Human Rights: secular or Biblical?

August 4, 2014

MC@UNChristians have often suspected human rights to be the product of humanistic Enlightenment thinkers devising ways to sideline the Church and religion in the public square. With abortion, euthanasia and even infanticide being claimed as human rights today, many Christians remain apprehensive about the very concept.  
Yet that is not the full story, as participants in the Masterclass for European Studies learnt this past week in Switzerland.
After three days in a country village near Bern, we spent the rest of the week in the international city of Geneva. A global capital of human rights organisations, Calvin’s City of Refuge is now home to the European office of the United Nations, the UN High Commission for Refugees, the International Red Cross and over 120 NGOs, most engaged in safeguarding human rights.
Visits to the UN, the Red Cross and the World Council of Churches fleshed out the talks by Dr Evert van de Poll and myself offering Christian perspectives on human rights.
In Evert’s words, human rights appeared to be the domain of secular activists and left-wing politicians, many of whom would find it bizarre to relate this theme to the Word of God.
For Christians also, it has seemed as if Churches and human rights often belonged to different worlds.
The Declaration on the Rights of Man and Citizen drafted during the French Revolution (1789) and later similar texts couched human rights in secular language applying them to society at large. This secular presentation made some Churches apprehensive of the idea of human rights.
The Roman Catholic Church in particular considered the emphasis on ‘human rights’ part of a secularist agenda.  Churches and Christian action groups find themselves on opposing secular, so-called human rights groups campaigning for causes at odds to Christian convictions: the appeal to ‘non discrimination’ to promote same-sex marriage, or to ‘individual self determination’ concerning the ‘right’ to demand euthanasia.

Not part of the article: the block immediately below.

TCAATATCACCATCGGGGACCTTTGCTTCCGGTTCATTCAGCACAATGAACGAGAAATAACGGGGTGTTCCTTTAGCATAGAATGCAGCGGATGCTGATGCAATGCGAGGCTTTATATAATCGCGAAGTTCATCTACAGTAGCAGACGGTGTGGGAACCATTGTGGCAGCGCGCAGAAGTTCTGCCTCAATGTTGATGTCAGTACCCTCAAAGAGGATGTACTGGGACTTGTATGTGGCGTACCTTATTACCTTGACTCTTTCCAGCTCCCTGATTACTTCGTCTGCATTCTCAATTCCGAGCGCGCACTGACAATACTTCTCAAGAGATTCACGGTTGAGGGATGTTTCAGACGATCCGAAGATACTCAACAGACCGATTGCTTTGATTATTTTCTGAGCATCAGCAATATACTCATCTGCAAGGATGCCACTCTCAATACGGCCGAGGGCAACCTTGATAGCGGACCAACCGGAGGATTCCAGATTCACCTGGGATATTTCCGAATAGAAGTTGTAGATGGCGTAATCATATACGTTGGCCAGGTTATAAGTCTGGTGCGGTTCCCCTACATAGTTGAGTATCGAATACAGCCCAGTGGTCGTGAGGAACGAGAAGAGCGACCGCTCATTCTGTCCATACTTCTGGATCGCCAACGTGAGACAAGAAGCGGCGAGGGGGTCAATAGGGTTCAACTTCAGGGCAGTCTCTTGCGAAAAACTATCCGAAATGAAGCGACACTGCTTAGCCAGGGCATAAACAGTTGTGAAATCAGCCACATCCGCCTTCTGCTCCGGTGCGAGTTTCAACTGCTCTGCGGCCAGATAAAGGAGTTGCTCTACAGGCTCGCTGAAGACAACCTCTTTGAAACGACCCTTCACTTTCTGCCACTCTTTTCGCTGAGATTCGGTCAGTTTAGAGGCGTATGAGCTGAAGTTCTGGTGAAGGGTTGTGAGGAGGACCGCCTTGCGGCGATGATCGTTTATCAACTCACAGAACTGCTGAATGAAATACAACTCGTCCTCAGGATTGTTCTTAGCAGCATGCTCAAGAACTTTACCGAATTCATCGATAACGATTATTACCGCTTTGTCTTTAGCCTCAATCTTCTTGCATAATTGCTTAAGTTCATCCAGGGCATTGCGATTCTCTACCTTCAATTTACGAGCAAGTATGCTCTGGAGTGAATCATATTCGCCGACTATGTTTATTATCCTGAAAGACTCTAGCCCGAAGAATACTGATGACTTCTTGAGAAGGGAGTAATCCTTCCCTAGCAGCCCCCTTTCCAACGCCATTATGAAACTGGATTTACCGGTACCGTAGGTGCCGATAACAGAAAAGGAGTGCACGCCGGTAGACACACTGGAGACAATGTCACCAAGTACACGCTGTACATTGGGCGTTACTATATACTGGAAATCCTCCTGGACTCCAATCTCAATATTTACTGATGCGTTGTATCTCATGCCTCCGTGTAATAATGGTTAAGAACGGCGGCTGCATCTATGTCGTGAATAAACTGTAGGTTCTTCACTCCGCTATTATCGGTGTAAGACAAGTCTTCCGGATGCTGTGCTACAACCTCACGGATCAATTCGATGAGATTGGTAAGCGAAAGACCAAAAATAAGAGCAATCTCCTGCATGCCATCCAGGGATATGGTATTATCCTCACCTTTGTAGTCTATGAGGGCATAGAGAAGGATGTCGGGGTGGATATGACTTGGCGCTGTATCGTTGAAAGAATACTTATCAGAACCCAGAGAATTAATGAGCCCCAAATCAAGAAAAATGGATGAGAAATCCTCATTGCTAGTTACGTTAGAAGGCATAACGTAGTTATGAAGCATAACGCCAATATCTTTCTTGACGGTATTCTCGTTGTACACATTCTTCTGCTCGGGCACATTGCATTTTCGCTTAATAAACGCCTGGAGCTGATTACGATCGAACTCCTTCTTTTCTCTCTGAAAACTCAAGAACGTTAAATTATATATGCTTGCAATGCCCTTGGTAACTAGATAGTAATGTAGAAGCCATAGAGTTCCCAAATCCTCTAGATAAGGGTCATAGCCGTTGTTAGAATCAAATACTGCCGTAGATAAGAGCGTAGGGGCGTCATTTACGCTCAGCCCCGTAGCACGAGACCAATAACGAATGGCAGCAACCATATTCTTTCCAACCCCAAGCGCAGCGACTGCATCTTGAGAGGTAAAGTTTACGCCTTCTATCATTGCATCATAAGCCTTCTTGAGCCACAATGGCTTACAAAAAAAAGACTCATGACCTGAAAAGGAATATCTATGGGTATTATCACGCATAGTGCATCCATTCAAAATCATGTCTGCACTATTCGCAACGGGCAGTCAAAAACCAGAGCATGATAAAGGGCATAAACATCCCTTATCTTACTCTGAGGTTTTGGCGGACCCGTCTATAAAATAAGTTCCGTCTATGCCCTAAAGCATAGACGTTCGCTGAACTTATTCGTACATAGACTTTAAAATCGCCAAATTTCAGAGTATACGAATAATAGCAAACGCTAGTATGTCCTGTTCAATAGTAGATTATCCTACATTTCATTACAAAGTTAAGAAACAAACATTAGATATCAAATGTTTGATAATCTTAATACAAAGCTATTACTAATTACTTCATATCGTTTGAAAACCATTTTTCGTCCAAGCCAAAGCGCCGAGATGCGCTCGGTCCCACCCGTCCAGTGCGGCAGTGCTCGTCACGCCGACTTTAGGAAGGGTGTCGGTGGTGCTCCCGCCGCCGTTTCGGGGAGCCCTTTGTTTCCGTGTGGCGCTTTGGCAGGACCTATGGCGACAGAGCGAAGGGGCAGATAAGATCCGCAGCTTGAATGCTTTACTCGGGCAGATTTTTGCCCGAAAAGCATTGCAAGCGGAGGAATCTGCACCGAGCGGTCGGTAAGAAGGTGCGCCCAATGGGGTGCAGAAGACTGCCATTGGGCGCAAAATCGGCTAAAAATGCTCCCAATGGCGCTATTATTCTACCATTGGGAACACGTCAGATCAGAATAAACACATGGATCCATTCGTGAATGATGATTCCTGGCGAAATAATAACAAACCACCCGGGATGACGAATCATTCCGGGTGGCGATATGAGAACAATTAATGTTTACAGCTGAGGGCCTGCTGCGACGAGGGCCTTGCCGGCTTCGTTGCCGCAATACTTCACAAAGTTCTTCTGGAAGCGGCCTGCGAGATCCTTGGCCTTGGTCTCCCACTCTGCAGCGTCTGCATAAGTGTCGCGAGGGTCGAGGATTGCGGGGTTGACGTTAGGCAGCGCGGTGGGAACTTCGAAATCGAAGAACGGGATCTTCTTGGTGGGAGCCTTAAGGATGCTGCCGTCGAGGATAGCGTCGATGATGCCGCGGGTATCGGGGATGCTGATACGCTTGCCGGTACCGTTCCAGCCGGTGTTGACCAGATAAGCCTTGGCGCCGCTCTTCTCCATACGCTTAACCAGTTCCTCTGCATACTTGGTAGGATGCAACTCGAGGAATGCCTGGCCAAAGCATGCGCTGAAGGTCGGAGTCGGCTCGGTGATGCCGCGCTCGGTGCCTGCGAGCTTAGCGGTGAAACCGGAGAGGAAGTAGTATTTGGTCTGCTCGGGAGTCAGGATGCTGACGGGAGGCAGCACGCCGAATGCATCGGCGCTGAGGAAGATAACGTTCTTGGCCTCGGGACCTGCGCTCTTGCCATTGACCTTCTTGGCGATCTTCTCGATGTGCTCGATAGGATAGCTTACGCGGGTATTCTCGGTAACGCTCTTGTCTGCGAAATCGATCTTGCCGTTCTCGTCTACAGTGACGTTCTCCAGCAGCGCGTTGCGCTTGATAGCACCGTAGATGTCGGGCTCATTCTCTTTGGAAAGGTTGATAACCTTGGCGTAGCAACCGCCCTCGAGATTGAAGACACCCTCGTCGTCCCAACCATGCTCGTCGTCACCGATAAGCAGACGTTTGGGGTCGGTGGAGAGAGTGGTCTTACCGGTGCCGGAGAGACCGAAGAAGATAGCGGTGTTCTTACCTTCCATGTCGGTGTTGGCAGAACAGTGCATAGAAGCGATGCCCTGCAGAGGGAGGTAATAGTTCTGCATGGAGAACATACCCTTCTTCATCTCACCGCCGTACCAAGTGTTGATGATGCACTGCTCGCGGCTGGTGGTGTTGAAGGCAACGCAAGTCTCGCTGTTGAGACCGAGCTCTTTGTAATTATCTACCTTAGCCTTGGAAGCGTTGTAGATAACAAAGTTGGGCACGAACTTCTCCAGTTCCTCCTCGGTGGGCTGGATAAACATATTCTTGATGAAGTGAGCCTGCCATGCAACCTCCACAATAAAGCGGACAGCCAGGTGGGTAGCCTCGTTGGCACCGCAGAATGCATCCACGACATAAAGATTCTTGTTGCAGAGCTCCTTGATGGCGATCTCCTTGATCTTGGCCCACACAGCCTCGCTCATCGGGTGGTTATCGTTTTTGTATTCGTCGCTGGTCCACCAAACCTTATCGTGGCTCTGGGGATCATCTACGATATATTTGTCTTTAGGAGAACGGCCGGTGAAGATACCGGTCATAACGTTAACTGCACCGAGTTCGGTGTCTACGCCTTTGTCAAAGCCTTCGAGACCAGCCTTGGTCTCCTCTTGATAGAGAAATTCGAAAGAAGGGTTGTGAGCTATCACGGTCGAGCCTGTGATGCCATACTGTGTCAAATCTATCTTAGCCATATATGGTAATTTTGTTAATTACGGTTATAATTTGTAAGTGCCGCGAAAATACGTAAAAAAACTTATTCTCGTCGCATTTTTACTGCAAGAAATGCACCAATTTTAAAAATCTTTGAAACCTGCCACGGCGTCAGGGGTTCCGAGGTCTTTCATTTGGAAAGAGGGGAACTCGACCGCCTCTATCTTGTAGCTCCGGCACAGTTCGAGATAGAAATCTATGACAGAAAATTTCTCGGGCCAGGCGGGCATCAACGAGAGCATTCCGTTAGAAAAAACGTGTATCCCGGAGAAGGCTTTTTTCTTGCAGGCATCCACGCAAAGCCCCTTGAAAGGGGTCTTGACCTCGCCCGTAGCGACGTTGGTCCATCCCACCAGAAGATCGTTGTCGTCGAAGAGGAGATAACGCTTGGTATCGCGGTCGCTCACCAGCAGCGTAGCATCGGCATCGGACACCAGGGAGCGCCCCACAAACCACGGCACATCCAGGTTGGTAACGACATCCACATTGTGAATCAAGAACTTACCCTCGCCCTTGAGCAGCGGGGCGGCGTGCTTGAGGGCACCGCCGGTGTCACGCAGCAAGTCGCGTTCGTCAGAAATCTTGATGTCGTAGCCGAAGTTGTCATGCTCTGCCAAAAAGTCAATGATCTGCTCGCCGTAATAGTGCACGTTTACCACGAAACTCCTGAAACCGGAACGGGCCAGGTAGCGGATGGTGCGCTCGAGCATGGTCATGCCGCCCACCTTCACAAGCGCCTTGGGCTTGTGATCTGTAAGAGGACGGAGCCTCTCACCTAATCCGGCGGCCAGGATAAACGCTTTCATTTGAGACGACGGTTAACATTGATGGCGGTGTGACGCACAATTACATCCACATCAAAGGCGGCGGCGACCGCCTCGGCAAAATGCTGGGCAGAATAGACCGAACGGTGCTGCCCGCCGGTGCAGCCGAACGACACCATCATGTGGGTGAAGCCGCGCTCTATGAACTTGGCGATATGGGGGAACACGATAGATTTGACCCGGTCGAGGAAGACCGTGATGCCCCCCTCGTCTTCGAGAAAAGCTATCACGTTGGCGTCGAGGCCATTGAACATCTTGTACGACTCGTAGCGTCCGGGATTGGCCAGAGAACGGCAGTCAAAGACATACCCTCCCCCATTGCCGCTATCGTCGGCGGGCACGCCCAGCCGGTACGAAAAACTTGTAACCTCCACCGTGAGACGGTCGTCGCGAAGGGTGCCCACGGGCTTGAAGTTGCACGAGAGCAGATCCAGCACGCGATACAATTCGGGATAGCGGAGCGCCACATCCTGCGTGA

About-turn?
Yet since Vatican II, the Roman Catholic Church has defended and promoted the cause of human rights. In fact, nowadays almost all Church denominations endorse the principles of human rights: for example, in the area of democratic civil rights, religious freedom, for the abolition of modern forms of slavery, against the trade of women in the sex industry and against discrimination of migrants. So has something changed? How do we explain this ‘about-turn’?
Human rights are considered to be universal because they are derived from the notion of natural law, i.e. the moral law written in the hearts and minds of humans. The idea that the Enlightenment took this notion from Greek and Roman philosophers is an incomplete picture of how human rights came about.
As Evert explained, the seed of the Gospel had to take root in Europe before the notion of natural law and the idea of the fundamental unity of mankind could develop. Paul related the idea of natural law to the Law of Moses: ‘Gentiles do by nature what the Law requires’ (Romans 1). Monotheism founded the idea of humanity as a united whole, inhabited by responsible and unique individuals, all created in the image of God. That implied all were equally entitled to the same rights and freedoms. For the American founding fathers, this was ‘self-evident truth’–but not for those outside the sphere of biblical influence.   
Evert quoted Jean-Louis Bruguès who rightly observes, ‘the Biblical heritage has become the blind spot of the secularised societies… Man is created in the image of God. With this basic law, which is based on the Judeo-Christian revelation, everything in ethics is said, or at least the most essential is said.’
Decisive
The atrocities of World War Two galvanised world opinion behind both the Universal Declaration of Human Rights and the European Convention on Human Rights, thus shaping the modern context of human rights. While researching the background of these documents, I discovered the very decisive role devout Christians like Jacques Maritain, Charles Malik, Robert Schuman and leading figures in the World Council of Churches had played in putting human rights on the agenda on both sides of the Atlantic.
As we returned home to Holland, we drove parallel to the mountains in Alsace where, exactly one hundred years ago this weekend, French and German soldiers first engaged in the hostilities that launched the Great War, and effectively started a European civil war that lasted most of last century in various phases.
I found myself feeling very grateful for the outworking of God’s ‘common grace’ in our world through such imperfect institutions as the UN and the Red Cross in their efforts to safeguard human rights.
Till next week,
Jeff Fountain

Till next week,


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